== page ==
County Council approves effort to address the needs of incarcerated veterans | King County

King County is home to more than 127,000 current or former members of the United States military, reserves and National Guard who have served active duty.

Most veterans make a successful transition back to civilian life. For some, though, coming back from the wars in Iraq and Afghanistan means part of the war has come back with them, which at times means being jailed for their actions.

The King County Council gave unanimous approval for an effort to assists veterans in getting the services they’ve earned when incarcerated in county facilities.

“Many of our veterans have developed specific needs stemming from their time on the front lines of the war in Iraq or Afghanistan,” said Councilman Reagan Dunn, the prime sponsor of the motion, in a statement. “By working to improve access to treatment and services for veterans in County jails my hope is to reduce veteran recidivism. We owe it to the men and woman who have served our country.”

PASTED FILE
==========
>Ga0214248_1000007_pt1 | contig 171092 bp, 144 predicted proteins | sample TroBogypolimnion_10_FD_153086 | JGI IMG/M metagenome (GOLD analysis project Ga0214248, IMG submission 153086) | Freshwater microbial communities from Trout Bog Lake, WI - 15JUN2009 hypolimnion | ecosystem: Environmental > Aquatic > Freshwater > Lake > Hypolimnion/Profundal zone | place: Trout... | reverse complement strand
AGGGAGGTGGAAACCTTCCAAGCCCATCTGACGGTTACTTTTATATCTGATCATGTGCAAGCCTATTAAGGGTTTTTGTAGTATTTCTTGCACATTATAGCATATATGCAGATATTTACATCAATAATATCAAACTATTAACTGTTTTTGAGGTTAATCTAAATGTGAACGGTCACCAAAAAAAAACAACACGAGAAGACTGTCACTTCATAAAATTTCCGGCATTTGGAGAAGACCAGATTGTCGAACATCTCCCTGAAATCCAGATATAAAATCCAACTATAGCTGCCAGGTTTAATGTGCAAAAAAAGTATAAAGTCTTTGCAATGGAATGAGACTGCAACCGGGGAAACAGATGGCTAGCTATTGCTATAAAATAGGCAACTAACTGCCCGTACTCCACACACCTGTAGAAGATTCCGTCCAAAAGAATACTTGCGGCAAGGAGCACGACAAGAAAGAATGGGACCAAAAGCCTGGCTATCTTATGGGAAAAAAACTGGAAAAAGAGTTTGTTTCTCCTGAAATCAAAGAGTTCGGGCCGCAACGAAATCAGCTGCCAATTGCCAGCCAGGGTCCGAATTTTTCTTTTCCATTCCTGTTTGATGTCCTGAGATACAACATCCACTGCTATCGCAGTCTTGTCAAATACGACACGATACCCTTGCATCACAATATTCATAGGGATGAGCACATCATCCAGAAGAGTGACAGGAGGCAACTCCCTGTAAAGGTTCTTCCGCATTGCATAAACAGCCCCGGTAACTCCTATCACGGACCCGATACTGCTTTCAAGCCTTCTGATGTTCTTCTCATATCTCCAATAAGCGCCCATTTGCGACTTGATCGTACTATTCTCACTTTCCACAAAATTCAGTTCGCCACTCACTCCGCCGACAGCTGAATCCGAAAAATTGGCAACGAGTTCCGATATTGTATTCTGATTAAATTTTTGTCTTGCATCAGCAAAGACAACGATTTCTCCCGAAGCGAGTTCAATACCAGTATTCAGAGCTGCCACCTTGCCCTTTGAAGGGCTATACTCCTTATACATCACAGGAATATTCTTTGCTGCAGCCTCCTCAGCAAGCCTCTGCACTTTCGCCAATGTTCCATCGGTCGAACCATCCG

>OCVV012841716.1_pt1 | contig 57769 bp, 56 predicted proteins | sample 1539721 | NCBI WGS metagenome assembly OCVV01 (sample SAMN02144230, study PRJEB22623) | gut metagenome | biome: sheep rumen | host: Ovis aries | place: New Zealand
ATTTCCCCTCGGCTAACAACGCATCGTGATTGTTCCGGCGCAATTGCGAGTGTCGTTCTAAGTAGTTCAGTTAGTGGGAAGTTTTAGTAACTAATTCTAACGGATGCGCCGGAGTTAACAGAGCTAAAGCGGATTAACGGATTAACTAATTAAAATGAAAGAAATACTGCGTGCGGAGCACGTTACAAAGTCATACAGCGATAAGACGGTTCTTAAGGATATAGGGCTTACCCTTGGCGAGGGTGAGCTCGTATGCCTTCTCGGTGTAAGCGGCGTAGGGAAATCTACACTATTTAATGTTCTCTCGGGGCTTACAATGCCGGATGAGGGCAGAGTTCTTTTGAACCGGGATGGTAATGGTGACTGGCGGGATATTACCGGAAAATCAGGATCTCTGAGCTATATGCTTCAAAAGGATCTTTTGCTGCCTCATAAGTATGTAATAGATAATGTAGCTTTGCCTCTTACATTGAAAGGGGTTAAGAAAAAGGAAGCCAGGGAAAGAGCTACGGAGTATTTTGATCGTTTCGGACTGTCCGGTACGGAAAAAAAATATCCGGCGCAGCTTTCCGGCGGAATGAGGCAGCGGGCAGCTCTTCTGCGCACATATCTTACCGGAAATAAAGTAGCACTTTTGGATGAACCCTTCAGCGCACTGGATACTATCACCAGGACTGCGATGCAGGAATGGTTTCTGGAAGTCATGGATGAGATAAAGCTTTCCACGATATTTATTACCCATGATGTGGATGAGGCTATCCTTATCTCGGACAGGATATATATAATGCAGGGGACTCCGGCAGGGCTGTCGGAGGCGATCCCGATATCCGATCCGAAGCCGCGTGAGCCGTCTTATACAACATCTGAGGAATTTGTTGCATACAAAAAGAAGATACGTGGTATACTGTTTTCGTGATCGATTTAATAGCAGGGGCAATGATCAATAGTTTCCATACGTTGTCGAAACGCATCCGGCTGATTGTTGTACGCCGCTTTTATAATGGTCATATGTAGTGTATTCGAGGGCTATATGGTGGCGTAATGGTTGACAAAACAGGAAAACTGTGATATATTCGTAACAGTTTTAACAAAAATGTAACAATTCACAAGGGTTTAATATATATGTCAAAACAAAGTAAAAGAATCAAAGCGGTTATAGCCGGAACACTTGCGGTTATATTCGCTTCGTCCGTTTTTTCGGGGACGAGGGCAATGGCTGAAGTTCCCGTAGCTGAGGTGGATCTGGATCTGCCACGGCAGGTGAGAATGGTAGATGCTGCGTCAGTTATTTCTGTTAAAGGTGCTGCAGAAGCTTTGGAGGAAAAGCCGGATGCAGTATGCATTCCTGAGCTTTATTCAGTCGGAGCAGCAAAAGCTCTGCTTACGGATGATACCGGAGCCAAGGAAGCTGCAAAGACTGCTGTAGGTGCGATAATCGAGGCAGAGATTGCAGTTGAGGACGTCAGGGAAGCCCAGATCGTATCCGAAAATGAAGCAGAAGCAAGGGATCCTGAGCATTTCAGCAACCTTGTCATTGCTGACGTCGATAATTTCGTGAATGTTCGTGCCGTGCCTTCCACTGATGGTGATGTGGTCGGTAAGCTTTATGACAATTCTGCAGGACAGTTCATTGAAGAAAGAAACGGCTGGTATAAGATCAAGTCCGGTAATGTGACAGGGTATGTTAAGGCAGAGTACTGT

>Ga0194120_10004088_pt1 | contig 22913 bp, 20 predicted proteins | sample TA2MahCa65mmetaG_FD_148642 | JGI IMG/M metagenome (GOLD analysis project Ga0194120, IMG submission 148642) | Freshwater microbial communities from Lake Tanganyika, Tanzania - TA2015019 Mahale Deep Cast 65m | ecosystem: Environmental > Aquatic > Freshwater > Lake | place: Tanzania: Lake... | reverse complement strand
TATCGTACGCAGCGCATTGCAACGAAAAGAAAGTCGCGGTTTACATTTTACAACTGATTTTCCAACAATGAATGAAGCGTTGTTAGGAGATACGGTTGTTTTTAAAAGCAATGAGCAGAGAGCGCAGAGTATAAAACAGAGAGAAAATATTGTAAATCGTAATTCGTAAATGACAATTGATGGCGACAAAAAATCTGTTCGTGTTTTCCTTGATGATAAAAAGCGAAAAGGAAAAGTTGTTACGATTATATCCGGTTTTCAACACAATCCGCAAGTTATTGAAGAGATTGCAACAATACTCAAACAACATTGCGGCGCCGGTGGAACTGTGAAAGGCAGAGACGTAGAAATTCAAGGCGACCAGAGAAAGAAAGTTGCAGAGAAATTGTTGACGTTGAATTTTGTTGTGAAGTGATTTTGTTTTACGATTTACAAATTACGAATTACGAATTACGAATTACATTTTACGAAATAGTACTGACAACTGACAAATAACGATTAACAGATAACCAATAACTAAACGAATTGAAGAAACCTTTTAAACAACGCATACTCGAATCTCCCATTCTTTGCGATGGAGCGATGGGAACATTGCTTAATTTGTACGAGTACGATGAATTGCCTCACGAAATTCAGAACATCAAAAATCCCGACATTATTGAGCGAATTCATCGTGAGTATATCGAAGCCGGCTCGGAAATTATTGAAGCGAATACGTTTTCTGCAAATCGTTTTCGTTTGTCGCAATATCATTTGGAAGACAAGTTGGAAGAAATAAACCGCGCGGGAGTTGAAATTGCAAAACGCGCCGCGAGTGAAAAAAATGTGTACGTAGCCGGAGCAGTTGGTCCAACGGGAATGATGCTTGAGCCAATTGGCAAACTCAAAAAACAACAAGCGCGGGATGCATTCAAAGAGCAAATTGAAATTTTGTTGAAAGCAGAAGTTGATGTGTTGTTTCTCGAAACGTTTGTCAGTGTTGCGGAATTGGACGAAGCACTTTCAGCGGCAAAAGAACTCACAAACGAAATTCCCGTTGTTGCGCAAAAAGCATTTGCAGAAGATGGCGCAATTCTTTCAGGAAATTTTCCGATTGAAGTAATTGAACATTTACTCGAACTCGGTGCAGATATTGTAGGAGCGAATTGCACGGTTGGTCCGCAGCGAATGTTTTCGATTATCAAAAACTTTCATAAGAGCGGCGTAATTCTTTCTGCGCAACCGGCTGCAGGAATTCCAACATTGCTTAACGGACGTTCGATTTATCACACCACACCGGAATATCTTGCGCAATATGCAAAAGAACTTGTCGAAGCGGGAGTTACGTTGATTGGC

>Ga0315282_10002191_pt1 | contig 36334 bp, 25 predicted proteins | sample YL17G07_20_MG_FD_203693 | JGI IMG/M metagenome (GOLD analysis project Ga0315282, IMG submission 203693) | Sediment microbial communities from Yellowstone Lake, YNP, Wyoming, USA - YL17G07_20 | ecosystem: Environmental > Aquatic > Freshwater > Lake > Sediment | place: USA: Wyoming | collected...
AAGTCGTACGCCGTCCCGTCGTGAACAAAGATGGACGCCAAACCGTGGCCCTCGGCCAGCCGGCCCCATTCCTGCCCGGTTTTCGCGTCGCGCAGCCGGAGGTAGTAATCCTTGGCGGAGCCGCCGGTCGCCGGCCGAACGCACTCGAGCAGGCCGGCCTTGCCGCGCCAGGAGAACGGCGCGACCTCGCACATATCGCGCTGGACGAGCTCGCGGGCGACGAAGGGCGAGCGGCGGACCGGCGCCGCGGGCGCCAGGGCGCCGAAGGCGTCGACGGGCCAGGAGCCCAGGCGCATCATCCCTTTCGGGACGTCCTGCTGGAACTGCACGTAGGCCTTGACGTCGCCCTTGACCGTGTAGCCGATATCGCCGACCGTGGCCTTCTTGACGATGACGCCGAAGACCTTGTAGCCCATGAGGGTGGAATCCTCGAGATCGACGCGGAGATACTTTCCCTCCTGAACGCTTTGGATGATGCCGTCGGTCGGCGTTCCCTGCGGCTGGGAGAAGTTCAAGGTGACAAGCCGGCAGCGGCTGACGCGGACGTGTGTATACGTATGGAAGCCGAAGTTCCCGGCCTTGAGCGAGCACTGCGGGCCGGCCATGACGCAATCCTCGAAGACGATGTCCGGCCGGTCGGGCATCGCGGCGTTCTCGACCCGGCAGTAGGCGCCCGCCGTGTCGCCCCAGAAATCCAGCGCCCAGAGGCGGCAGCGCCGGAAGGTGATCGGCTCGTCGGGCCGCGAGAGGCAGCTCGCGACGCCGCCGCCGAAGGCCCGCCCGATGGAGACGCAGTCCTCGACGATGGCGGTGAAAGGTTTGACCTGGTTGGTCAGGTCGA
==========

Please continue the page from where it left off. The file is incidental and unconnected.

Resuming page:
The motion, adopted by the council at its May 12 meeting, calls on the County Executive to investigate and report back to the Council on improving programs and services for incarcerated veterans in county detention facilities.

The focus of the motion is that by introducing and incorporating veterans' justice programs, barriers to recovery can more effectively be addressed and resources can be put in place to help stabilize and support veterans and returns these individuals to their communities. The motion calls on the Executive to examine and report back to the Council with recommendations and options that lead to:

• A reduction in recidivism by veterans

• Consistent and accurate data on the population of veterans in King County jail facilities

• Improvement in the coordination of services provided in King County jails for incarcerated veterans

• Successful veteran reentry into the community after incarceration.

The report with the recommendations would be due to the council by the end of this year.

Read more about this legislation on the King County Council’s LEGISEARCH system at and type in “2014-0159”


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